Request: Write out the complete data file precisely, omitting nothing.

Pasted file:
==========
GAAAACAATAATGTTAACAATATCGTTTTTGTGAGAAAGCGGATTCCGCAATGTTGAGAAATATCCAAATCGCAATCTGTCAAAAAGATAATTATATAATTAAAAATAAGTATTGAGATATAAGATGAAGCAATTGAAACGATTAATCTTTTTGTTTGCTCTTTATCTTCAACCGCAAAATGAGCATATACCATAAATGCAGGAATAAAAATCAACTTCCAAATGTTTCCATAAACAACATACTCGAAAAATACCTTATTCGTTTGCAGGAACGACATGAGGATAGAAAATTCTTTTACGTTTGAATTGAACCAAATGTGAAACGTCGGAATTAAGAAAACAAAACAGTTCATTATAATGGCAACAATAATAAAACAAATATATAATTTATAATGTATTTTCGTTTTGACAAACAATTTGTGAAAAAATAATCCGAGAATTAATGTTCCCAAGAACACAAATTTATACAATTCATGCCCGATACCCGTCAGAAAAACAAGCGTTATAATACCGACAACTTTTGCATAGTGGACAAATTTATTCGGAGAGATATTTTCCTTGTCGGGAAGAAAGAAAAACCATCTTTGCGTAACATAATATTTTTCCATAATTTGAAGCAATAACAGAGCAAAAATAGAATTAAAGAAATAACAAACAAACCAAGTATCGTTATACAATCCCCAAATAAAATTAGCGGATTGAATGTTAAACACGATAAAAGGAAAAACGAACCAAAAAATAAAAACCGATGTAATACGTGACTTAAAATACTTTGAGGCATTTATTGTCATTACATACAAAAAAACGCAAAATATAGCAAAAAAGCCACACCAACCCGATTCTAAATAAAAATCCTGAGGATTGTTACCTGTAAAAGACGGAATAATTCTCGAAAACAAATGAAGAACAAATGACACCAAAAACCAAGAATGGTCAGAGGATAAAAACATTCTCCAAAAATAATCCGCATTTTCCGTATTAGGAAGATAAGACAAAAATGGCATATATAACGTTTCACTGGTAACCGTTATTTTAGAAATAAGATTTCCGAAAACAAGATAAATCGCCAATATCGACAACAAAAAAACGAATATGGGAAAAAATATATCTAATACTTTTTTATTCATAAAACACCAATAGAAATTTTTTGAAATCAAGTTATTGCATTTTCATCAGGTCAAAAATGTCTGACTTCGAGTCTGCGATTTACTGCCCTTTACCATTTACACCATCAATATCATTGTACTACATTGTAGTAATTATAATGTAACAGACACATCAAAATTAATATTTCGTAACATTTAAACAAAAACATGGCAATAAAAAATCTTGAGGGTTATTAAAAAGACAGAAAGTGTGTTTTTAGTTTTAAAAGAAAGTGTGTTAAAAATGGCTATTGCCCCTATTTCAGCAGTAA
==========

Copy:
GAAAACAATAATGTTAACAATATCGTTTTTGTGAGAAAGCGGATTCCGCAATGTTGAGAAATATCCAAATCGCAATCTGTCAAAAAGATAATTATATAATTAAAAATAAGTATTGAGATATAAGATGAAGCAATTGAAACGATTAATCTTTTTGTTTGCTCTTTATCTTCAACCGCAAAATGAGCATATACCATAAATGCAGGAATAAAAATCAACTTCCAAATGTTTCCATAAACAACATACTCGAAAAATACCTTATTCGTTTGCAGGAACGACATGAGGATAGAAAATTCTTTTACGTTTGAATTGAACCAAATGTGAAACGTCGGAATTAAGAAAACAAAACAGTTCATTATAATGGCAACAATAATAAAACAAATATATAATTTATAATGTATTTTCGTTTTGACAAACAATTTGTGAAAAAATAATCCGAGAATTAATGTTCCCAAGAACACAAATTTATACAATTCATGCCCGATACCCGTCAGAAAAACAAGCGTTATAATACCGACAACTTTTGCATAGTGGACAAATTTATTCGGAGAGATATTTTCCTTGTCGGGAAGAAAGAAAAACCATCTTTGCGTAACATAATATTTTTCCATAATTTGAAGCAATAACAGAGCAAAAATAGAATTAAAGAAATAACAAACAAACCAAGTATCGTTATACAATCCCCAAATAAAATTAGCGGATTGAATGTTAAACACGATAAAAGGAAAAACGAACCAAAAAATAAAAACCGATGTAATACGTGACTTAAAATACTTTGAGGCATTTATTGTCATTACATACAAAAAAACGCAAAATATAGCAAAAAAGCCACACCAACCCGATTCTAAATAAAAATCCTGAGGATTGTTACCTGTAAAAGACGGAATAATTCTCGAAAACAAATGAAGAACAAATGACACCAAAAACCAAGAATGGTCAGAGGATAAAAACATTCTCCAAAAATAATCCGCATTTTCCGTATTAGGAAGATAAGACAAAAATGGCATATATAACGTTTCACTGGTAACCGTTATTTTAGAAATAAGATTTCCGAAAACAAGATAAATCGCCAATATCGACAACAAAAAAACGAATATGGGAAAAAATATATCTAATACTTTTTTATTCATAAAACACCAATAGAAATTTTTTGAAATCAAGTTATTGCATTTTCATCAGGTCAAAAATGTCTGACTTCGAGTCTGCGATTTACTGCCCTTTACCATTTACACCATCAATATCATTGTACTACATTGTAGTAATTATAATGTAACAGACACATCAAAATTAATATTTCGTAACATTTAAACAAAAACATGGCAATAAAAAATCTTGAGGGTTATTAAAAAGACAGAAAGTGTGTTTTTAGTTTTAAAAGAAAGTGTGTTAAAAATGGCTATTGCCCCTATTTCAGCAGTAA